Interface development involves creating:
- The merchant dashboard, where businesses can view and manage transactions
- The customer payment interface, which is responsive and accessible across devices
An intuitive, well-thought-out interface can help reduce cart abandonment rates and improve customer satisfaction. At the same time, a good dashboard makes it easier for businesses to work with your system and ensures that they stick with it for a prolonged time.
Before going live, thorough testing is essential. This involves checking for any vulnerabilities, ensuring integrations work as expected, and simulating transactions to guarantee the system processes payments correctly.
Regularly conducting both manual and automated tests, including stress and load testing, ensures that the custom gateway works reliably and all emerging cyber threats are adverted.
After exhaustive testing, it’s time to launch the payment gateway. Roll out the system, preferably in phases, to monitor and address any unexpected issues. Inform your stakeholders, especially potential clients and users, about the new gateway and its features.
#10 Ongoing Maintenance and Updates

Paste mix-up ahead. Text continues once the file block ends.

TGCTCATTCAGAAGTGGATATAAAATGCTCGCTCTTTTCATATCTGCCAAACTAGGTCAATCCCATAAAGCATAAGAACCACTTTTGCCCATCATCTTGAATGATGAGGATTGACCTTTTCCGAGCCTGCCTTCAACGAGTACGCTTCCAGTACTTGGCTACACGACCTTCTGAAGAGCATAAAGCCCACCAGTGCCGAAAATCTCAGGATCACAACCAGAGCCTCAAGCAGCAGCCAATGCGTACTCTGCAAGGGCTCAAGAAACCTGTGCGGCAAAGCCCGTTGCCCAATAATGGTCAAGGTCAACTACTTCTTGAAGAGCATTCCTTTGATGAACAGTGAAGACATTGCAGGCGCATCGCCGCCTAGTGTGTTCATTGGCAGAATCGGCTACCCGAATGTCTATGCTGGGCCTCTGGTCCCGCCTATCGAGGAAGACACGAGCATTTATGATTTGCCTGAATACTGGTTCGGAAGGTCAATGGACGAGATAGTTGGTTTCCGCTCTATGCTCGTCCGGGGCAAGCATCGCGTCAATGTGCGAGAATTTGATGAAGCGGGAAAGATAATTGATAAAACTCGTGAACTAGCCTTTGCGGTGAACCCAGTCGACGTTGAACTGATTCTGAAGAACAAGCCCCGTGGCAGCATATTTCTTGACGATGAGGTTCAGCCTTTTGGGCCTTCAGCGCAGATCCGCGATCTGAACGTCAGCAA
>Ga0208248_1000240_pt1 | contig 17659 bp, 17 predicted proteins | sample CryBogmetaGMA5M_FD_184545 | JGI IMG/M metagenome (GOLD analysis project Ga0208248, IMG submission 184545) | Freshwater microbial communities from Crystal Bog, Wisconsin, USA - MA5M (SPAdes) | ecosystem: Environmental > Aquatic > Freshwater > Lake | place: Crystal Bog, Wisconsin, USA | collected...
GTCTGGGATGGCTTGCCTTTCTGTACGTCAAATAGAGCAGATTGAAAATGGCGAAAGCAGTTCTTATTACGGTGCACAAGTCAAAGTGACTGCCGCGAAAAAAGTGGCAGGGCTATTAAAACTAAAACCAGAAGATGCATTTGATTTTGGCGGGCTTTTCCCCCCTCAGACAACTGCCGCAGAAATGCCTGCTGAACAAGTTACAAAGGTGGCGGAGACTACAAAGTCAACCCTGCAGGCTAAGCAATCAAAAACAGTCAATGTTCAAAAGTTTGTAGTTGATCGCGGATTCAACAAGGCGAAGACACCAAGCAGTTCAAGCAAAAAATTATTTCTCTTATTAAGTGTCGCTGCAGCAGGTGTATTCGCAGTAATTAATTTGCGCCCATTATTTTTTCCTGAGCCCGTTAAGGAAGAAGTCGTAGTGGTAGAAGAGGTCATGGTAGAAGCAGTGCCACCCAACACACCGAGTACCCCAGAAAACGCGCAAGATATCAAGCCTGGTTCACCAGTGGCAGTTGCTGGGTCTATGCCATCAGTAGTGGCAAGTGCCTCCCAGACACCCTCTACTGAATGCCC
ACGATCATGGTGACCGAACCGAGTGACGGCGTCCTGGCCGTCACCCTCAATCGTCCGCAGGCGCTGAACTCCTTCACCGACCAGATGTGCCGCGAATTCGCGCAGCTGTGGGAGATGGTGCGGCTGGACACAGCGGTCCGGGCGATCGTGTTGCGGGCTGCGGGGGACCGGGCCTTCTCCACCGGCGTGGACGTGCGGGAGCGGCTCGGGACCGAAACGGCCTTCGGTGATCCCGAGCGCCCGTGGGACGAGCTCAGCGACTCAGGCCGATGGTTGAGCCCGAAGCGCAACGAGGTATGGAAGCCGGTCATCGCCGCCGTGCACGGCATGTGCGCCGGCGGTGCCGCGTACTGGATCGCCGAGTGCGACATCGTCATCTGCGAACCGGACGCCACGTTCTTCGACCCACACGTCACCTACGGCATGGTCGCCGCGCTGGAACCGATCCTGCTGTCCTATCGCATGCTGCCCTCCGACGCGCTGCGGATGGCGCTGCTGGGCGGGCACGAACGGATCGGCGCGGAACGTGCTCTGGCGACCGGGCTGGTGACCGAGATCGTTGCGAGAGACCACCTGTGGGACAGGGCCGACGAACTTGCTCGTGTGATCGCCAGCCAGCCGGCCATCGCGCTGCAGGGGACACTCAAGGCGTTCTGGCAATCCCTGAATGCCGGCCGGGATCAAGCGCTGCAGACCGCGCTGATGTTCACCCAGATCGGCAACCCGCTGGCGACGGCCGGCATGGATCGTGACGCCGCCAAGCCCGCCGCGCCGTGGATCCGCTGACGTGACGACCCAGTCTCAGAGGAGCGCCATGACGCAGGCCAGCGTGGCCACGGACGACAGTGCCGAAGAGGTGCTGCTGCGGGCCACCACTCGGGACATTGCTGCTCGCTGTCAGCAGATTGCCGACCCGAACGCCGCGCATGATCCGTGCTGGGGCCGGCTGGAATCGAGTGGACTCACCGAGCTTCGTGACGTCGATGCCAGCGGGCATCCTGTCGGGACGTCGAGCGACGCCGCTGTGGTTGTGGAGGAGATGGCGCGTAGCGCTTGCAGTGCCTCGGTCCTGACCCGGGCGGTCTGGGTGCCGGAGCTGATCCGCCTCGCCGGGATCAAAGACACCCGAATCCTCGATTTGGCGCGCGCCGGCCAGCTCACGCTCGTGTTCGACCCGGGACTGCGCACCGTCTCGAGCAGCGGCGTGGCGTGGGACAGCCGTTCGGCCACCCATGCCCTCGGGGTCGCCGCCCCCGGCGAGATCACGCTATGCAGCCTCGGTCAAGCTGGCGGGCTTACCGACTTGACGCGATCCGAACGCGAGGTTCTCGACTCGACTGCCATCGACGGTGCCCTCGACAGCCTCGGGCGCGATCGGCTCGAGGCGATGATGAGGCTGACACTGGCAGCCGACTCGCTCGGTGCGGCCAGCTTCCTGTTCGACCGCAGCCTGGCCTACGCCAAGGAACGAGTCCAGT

The modern business environment evolves rapidly. Regularly updating your payment gateway ensures it remains compatible with changing technology, maintains high-security levels, and incorporates any necessary improvements or new features. This involves periodic code reviews, updating software components, and ensuring compliance with any new regulations.
#11 Customer Support
Offering stellar customer support is vital for any service, but especially so for custom gateways where issues can directly impact a business’s revenue. Establish a dedicated team to:
- Assist users
- Troubleshoot issues
- Address emerging concerns.
Providing round-the-clock support, creating comprehensive FAQs, and offering resources like tutorials can significantly enhance user trust and satisfaction.
Components of a Payment Gateway Architecture
You already have an idea of a payment processing system as of multi-layered sandwich. At the same time, a custom gateway is a complex software with various functionalities included on its own. Here is the list of basic components, layers, and features that most payment gateway has:
Payment Request API
Payment request API acts as a bridge between the merchant’s digital platform, whether it’s a website or an app, and the payment gateway. It standardizes how payment initiation requests are made.
As soon as a customer confirms their intention to buy, this API swiftly communicates with the gateway, signaling it to jump into action. Its seamless integration ensures that users experience an uninterrupted payment flow, which is central to maintaining user trust.